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I have working on this formula $(\forall x \exists y (P(x) \supset Q(y))) \supset (\exists y \forall x (P (x) \supset Q(y)))$ to either prove or disprove it.

First, I tempted to disprove it, but I changed my mind.

I wrote down "for all x that there exists some y satisfies corresponding condition", and "there exists some y that for all x satisfies corresponding condition." I think these statements refer to the same idea.

Any suggestions?

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If you replace the specific clause $P(x)\implies Q(y)$ with an arbitrary formula $\Phi(x,y)$, this formula isn't generally true. The left-hand side means "for every specific $x$, we can find some $y$ that makes $\Phi(x,y)$ true". The right-hand side means "there is a particular $y$ that makes $\Phi(x,y)$ true regardless of $x$". This is a much stronger statement in general. In other words, the two statements don't refer to the same idea in general. –  mjqxxxx Dec 8 '11 at 15:05
    
Take a look at the answers for Confused between Nested Quantifiers It will help you. –  Oleksandr Kozlov Dec 8 '11 at 16:31
    
I have looked Confused between Nested Quantifiers, but there is only one predicate. I think this is different. –  mert Dec 8 '11 at 21:47
    
There are cases where P(x) and Q(y) have different truth values. –  mert Dec 8 '11 at 21:53
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2 Answers

In the usual context of nonempty structures, the statement is valid, meaning that it is true in all models. One way to see this is that if there is any $y$ in the structure for which $Q(y)$ holds, then the statement is true, since we may always choose that $y$, and this will make $Q(y)$ true and hence the final implication true, regardless of any $x$, and so the whole implication is true. Otherwise, we are in the case where $Q(y)$ is always false, in which case $P(x)\to Q(y)$ is logically equivalent to $\neg P(x)$, and so the quantification over $y$ becomes irrelevent (provided the structure is nonempty). So again the statement is true. So the statement is true in any nonempty structure.

Edit. Meanwhile, in the context of first-order logic allowing the empty structure (which is a bit unusual, and which is only possible if your language has no constant symbols), then the statement is not valid, since it is false in the empty structure. This is because all universal statements hold vacuously in the empty structure and all existential statements fail in the empty structure, so the antecedent is true and the conclusion is false, and so the implication fails in the empty structure.

Conclusion: your statement is valid if the language has constant symbols; valid if your logic disallows the empty structure; but otherwise it is not valid.

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I need to prove its validity by proof theory. –  mert Dec 8 '11 at 12:48
    
Then you need to consult the course instructor, since he (not us) knows the rules for proofs that you can use. –  GEdgar Dec 8 '11 at 13:30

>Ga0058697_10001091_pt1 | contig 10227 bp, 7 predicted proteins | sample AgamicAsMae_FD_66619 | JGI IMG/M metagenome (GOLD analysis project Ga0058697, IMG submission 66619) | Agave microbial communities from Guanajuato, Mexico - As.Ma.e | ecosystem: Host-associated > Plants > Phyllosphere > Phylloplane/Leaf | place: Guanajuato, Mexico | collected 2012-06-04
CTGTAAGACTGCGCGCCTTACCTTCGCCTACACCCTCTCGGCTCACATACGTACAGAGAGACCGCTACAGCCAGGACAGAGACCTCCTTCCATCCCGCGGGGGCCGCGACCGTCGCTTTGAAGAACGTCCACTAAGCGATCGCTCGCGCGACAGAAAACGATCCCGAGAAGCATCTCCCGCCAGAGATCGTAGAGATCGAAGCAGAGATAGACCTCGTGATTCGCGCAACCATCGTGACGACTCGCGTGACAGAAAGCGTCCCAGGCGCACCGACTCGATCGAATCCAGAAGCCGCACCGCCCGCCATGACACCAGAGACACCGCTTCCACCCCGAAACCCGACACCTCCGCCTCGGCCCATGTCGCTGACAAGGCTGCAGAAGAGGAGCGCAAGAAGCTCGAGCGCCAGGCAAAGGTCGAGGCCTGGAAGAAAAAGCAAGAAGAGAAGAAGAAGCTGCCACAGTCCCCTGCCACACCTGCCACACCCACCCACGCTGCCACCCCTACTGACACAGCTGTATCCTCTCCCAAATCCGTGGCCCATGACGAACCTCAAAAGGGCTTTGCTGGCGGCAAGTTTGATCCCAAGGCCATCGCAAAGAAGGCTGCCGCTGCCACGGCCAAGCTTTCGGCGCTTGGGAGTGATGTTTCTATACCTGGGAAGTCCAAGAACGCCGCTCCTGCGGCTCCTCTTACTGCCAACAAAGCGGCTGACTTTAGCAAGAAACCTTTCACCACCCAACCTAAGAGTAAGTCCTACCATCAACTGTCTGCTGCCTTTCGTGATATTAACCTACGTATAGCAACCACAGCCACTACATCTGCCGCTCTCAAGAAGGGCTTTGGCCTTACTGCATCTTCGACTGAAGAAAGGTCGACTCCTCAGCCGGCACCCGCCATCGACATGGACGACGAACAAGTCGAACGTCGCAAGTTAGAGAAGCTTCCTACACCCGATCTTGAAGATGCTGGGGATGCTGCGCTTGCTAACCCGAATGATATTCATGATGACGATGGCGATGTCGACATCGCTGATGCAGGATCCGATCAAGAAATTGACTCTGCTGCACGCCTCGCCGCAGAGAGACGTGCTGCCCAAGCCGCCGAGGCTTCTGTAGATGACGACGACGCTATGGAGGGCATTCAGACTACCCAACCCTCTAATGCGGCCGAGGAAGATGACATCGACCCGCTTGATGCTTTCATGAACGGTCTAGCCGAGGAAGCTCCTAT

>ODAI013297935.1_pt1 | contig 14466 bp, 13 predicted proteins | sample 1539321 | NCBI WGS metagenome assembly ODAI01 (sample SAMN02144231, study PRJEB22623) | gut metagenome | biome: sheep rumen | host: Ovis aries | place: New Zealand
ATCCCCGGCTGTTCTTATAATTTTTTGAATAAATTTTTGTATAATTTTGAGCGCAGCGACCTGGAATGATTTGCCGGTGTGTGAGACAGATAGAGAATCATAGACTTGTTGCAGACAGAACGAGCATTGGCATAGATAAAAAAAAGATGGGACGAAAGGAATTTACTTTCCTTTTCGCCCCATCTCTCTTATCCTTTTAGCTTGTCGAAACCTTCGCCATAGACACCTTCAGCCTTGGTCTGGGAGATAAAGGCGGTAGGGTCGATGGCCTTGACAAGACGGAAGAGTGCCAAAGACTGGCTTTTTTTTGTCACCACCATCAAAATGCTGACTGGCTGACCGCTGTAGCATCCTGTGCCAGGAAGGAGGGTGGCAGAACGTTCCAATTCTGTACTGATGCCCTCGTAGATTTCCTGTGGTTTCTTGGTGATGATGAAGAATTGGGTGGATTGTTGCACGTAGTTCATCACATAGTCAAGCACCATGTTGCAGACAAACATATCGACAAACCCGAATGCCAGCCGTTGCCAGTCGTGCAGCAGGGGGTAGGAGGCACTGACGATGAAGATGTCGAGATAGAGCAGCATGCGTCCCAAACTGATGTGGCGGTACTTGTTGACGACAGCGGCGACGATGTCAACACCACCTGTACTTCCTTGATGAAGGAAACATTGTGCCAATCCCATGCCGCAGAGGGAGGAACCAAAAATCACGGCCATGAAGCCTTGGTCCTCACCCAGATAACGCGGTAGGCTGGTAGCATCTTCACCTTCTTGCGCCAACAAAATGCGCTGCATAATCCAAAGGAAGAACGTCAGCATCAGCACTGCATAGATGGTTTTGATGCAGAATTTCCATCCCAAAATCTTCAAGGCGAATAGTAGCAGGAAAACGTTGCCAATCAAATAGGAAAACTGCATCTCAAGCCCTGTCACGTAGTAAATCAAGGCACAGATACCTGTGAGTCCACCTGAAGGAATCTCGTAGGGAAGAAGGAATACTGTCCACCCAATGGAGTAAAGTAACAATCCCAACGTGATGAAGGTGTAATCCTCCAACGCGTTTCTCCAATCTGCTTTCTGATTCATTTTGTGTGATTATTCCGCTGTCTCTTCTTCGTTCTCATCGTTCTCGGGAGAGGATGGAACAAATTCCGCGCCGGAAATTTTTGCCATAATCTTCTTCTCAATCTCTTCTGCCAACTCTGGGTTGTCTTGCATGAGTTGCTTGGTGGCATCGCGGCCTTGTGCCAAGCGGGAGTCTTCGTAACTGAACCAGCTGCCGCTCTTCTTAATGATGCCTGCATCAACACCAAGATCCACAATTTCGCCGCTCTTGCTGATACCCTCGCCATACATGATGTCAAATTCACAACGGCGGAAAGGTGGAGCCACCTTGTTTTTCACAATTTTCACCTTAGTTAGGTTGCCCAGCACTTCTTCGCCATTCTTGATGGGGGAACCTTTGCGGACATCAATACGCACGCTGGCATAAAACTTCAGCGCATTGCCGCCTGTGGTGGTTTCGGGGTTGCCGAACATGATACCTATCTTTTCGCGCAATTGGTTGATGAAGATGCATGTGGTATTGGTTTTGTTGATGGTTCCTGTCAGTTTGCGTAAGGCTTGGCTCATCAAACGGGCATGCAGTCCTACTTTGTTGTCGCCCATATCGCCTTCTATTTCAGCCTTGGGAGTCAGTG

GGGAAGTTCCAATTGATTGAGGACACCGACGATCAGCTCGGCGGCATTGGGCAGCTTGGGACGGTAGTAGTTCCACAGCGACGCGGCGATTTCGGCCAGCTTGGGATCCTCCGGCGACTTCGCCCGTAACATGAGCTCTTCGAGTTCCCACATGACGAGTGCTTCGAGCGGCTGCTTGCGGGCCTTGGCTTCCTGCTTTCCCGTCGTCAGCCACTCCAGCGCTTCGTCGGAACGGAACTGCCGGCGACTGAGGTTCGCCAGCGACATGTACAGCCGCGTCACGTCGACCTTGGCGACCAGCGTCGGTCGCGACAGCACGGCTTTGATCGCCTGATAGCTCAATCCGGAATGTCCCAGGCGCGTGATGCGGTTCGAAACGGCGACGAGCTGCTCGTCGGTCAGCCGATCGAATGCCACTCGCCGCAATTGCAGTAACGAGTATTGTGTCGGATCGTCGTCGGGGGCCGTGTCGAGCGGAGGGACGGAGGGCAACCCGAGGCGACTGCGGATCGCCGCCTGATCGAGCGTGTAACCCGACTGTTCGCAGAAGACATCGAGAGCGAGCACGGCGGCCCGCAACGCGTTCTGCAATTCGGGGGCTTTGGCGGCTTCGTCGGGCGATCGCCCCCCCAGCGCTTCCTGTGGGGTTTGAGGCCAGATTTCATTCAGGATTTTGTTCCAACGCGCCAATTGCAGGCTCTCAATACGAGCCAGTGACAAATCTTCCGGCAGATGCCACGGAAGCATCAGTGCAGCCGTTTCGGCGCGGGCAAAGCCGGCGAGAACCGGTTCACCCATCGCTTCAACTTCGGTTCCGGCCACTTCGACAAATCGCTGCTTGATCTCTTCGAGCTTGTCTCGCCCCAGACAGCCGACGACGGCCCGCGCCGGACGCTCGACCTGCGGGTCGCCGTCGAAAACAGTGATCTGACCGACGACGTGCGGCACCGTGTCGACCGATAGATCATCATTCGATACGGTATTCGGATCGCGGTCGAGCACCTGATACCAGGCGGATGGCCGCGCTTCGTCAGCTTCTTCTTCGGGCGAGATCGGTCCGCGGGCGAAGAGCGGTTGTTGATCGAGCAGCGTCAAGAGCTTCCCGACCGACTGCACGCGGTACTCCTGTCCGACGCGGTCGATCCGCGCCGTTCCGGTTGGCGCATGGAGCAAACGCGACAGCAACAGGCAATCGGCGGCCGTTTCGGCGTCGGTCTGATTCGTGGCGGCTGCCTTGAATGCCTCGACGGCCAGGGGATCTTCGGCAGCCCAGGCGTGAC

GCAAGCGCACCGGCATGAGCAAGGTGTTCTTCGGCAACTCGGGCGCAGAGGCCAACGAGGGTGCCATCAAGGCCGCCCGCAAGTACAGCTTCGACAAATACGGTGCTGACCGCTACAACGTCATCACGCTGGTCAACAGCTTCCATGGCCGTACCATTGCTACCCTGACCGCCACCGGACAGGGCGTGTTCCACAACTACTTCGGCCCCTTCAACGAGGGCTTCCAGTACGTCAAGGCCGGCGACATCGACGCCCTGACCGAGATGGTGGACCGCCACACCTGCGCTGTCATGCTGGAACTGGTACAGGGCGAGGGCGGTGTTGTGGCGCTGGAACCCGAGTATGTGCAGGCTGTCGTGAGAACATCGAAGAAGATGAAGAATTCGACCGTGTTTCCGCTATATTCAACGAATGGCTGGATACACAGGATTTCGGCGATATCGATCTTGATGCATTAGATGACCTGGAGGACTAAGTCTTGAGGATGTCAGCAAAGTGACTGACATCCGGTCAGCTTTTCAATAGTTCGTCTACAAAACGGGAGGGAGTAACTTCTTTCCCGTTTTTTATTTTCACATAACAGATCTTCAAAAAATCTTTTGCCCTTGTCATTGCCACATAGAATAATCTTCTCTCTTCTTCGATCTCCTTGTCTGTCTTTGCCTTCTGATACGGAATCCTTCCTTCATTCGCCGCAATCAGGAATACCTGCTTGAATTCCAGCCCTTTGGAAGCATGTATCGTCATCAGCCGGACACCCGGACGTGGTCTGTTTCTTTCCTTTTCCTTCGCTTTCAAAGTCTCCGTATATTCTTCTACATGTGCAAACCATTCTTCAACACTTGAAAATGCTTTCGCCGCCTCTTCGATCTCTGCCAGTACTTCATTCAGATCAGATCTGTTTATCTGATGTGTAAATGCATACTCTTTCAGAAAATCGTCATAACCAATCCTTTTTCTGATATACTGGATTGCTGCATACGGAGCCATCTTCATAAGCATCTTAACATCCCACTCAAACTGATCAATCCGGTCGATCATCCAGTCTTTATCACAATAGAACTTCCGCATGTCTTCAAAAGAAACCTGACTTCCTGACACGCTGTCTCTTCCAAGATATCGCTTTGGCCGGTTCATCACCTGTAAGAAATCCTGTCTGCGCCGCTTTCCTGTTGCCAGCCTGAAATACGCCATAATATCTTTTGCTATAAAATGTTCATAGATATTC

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Ah, I had understood instead that you wanted us merely to prove the statement, which I did. If you want a formal derivation of it in some formal proof system, then we would need to know the details of your system; there are many proof systems. If your proof system is complete, then the existence of a formal derivation follows from the statement's validity. So it seems that you want an actual formal derivation (which I rarely find illuminating, and so I will leave this). But my argument suggests an approach: first derive $(\exists y Q(y))\vee(\forall y \neg Q(y))$ and then break into cases. –  JDH Dec 8 '11 at 13:43
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$(\forall x \exists y (P(x) \supset Q(y))) \supset (\exists y \forall x (P(x) \supset Q(y)))$ The formula is not valid. Consider the following idea: $P^M$ is the relation that {x : x moves first} $Q^M$ is the relation that {x : x wins the game} For the left part of implication $(\forall x \exists y (P(x) \supset Q(y)))$ it indicates that for all $x$ making the first move, there exists some $y$ that wins the game. However, considering right part of implication $(\exists y \forall x (P(x) \supset Q(y)))$ there exists some $y$ that beats all first moves of $x$. This is obviously different and harder than the left part of implication, which can be false while first part is true so that makes the theory false. The idea is from this page.

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This answer is incorrect. If there is any $y$ that is a winner, then that $y$ will satisfy $Q(y)$, and so the final implication will be true, regardless of anything that is claimed about some $x$ or other, and so the whole implication will be true. Otherwise, there is no $y$ that is a winner, and so $P(x)\to Q(y)$ is logically equivalent to $\neg P(x)$, and the quantification over $y$ becomes irrelevant. This is the argument I give in my answer. I believe that you have in mind a two-place property $P(x,y)$, asserting something like, $y$ is the move that wins the game that began with move $x$. –  JDH Dec 9 '11 at 0:02
    
Thus, you are refuting the implication $(\forall x\exists y P(x,y))\to(\exists y\forall x P(x,y))$, which is indeed not valid. –  JDH Dec 9 '11 at 0:03
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